×
Cookies help us deliver our Services. By using our Services, you agree to our use of cookies. Learn More.

Here's how much Disney will lose on Solo: A Star Wars Story

In case you haven't heard, Solo is sooo not doing well at the box office. 

In what is surely a surprise to even the movie's biggest detractors, Solo, the second Star Wars Story to come out of Disney's revived Star Wars franchise, is on track to officially lose money. 

The financial disappointment is a first for the venerable blockbuster franchise. According to a breakdown by The Hollywood Reporter, the underperforming Solo is set to lose at least $50 million for Disney by the time the curtain closes on the sci-fi space adventure. 

According to the report, the $50 million number is optimistic, with some industry sources indicating the real damage could be more in the range of $80 million or more.

There's likely no one reason why Solo is doing so poorly, relative to expectations, which originally anticipated a record-setting release. There are, however, plenty of potential reasons. 

Many fans loudly swore off the Star Wars franchise following December's The Last Jedi. While we're vaguely skeptical as to how long that stance will stick, the sting from that movie is still very much in recent memory.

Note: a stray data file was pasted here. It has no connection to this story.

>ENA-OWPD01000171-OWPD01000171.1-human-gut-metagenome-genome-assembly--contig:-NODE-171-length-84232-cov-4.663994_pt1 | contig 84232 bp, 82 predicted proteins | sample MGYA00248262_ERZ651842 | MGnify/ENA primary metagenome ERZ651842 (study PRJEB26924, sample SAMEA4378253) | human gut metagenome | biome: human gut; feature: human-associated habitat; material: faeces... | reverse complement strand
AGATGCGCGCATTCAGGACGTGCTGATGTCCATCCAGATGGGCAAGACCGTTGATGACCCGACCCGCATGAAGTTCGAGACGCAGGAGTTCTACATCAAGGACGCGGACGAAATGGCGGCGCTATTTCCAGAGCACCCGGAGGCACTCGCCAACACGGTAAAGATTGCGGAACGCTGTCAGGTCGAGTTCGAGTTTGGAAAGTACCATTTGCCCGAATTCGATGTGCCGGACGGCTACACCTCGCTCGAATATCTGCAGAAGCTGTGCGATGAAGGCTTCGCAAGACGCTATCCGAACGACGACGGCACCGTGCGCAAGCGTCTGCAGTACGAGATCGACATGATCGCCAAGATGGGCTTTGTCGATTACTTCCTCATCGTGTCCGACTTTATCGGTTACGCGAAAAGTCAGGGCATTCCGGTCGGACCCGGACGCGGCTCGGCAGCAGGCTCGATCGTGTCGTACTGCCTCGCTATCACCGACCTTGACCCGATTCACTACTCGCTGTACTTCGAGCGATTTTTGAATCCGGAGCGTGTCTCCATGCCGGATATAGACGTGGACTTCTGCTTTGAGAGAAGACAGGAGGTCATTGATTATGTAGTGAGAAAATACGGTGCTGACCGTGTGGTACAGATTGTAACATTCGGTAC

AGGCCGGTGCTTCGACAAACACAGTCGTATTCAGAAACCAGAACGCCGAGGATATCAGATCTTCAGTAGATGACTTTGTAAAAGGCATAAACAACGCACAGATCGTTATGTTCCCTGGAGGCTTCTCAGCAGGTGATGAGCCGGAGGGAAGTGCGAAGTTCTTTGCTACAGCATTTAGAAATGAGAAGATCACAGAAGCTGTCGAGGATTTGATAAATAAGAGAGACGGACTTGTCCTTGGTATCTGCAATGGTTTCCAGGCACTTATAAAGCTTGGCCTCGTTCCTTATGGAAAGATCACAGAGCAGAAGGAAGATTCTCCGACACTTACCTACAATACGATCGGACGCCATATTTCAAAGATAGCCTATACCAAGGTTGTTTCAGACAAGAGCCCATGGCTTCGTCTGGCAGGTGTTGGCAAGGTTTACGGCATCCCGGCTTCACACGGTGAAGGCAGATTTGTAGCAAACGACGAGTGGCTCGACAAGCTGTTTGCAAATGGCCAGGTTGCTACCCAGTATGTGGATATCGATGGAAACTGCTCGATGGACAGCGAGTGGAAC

The close proximity between the release dates of Star Wars: The Last Jedi and Solo is also likely a contributing factor as to why no one was eager to see the latter movie in theaters. In a series first, the Alden Ehrenreich-starring standalone adventure arrived only five months after Rian Johnson's controversial entry touched down. 

Though Star Wars movies up until now have felt like unmissable events to general audiences, something about Solo made the spinoff feel quite skippable. 

That could have something to do with the storied behind-the-scenes drama around the late-game replacement of original directors Phil Lord and Christopher Miller, cautioning moviegoers to be wary of a potential disturbance in the Force. 

It could also have to do with the original sin of the movie itself, checking a list of boxes in Han Solo's backstory that audiences, turns out, didn't feel like they really needed to see.

Finally, Solo arrived at the tail end of a robust spring release schedule, hitting theaters only a month after Avengers: Infinity War bulldozed the box office, and only one week after Deadpool 2 showed up to do his thing. 

Premiering in May for the first time since Revenge of the Sith in 2005, the latest Star Wars movie faced competition from other beloved blockbusters, coming up short in the matchup. The last three movies in the series — The Force Awakens, Rogue One, and The Last Jedi — all premiered in the prestige-movie month of December, to much success.

Looks like there really was something to those doom-and-gloom reports that dogged the movie all through development. Really makes one wonder how Disney and Lucasfilm are feeling about those Obi-Wan and Boba Fett spinoffs now, doesn't it?

Solo: A Star Wars Story is in theaters now.